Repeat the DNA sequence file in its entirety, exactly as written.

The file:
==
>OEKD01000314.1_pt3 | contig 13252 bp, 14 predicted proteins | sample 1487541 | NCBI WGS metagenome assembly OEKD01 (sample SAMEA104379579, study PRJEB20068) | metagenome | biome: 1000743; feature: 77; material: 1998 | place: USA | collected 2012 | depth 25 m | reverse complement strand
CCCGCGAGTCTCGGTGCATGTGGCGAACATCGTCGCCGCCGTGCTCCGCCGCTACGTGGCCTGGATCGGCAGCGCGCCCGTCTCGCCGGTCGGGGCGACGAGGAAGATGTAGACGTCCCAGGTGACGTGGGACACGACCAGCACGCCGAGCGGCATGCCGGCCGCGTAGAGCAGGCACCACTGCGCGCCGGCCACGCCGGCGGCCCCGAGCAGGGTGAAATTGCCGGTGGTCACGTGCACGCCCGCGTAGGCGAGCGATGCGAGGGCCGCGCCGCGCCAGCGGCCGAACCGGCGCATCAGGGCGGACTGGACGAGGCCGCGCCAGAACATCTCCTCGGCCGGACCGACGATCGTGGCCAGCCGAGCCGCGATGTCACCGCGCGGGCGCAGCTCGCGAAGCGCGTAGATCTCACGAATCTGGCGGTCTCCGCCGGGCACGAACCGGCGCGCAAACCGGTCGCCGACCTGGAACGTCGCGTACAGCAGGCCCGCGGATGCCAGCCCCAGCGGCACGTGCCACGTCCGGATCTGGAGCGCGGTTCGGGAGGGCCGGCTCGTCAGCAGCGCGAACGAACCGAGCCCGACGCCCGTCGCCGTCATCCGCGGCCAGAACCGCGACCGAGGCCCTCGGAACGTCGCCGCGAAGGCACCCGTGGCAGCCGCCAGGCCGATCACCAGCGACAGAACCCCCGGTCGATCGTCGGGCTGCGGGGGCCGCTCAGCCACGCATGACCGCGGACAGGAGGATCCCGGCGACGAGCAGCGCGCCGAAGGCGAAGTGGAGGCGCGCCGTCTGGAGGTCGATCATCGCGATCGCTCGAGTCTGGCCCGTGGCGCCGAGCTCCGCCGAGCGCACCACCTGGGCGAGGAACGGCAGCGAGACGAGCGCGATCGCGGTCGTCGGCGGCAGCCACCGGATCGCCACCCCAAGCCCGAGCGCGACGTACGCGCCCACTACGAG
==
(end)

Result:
>OEKD01000314.1_pt3 | contig 13252 bp, 14 predicted proteins | sample 1487541 | NCBI WGS metagenome assembly OEKD01 (sample SAMEA104379579, study PRJEB20068) | metagenome | biome: 1000743; feature: 77; material: 1998 | place: USA | collected 2012 | depth 25 m | reverse complement strand
CCCGCGAGTCTCGGTGCATGTGGCGAACATCGTCGCCGCCGTGCTCCGCCGCTACGTGGCCTGGATCGGCAGCGCGCCCGTCTCGCCGGTCGGGGCGACGAGGAAGATGTAGACGTCCCAGGTGACGTGGGACACGACCAGCACGCCGAGCGGCATGCCGGCCGCGTAGAGCAGGCACCACTGCGCGCCGGCCACGCCGGCGGCCCCGAGCAGGGTGAAATTGCCGGTGGTCACGTGCACGCCCGCGTAGGCGAGCGATGCGAGGGCCGCGCCGCGCCAGCGGCCGAACCGGCGCATCAGGGCGGACTGGACGAGGCCGCGCCAGAACATCTCCTCGGCCGGACCGACGATCGTGGCCAGCCGAGCCGCGATGTCACCGCGCGGGCGCAGCTCGCGAAGCGCGTAGATCTCACGAATCTGGCGGTCTCCGCCGGGCACGAACCGGCGCGCAAACCGGTCGCCGACCTGGAACGTCGCGTACAGCAGGCCCGCGGATGCCAGCCCCAGCGGCACGTGCCACGTCCGGATCTGGAGCGCGGTTCGGGAGGGCCGGCTCGTCAGCAGCGCGAACGAACCGAGCCCGACGCCCGTCGCCGTCATCCGCGGCCAGAACCGCGACCGAGGCCCTCGGAACGTCGCCGCGAAGGCACCCGTGGCAGCCGCCAGGCCGATCACCAGCGACAGAACCCCCGGTCGATCGTCGGGCTGCGGGGGCCGCTCAGCCACGCATGACCGCGGACAGGAGGATCCCGGCGACGAGCAGCGCGCCGAAGGCGAAGTGGAGGCGCGCCGTCTGGAGGTCGATCATCGCGATCGCTCGAGTCTGGCCCGTGGCGCCGAGCTCCGCCGAGCGCACCACCTGGGCGAGGAACGGCAGCGAGACGAGCGCGATCGCGGTCGTCGGCGGCAGCCACCGGATCGCCACCCCAAGCCCGAGCGCGACGTACGCGCCCACTACGAG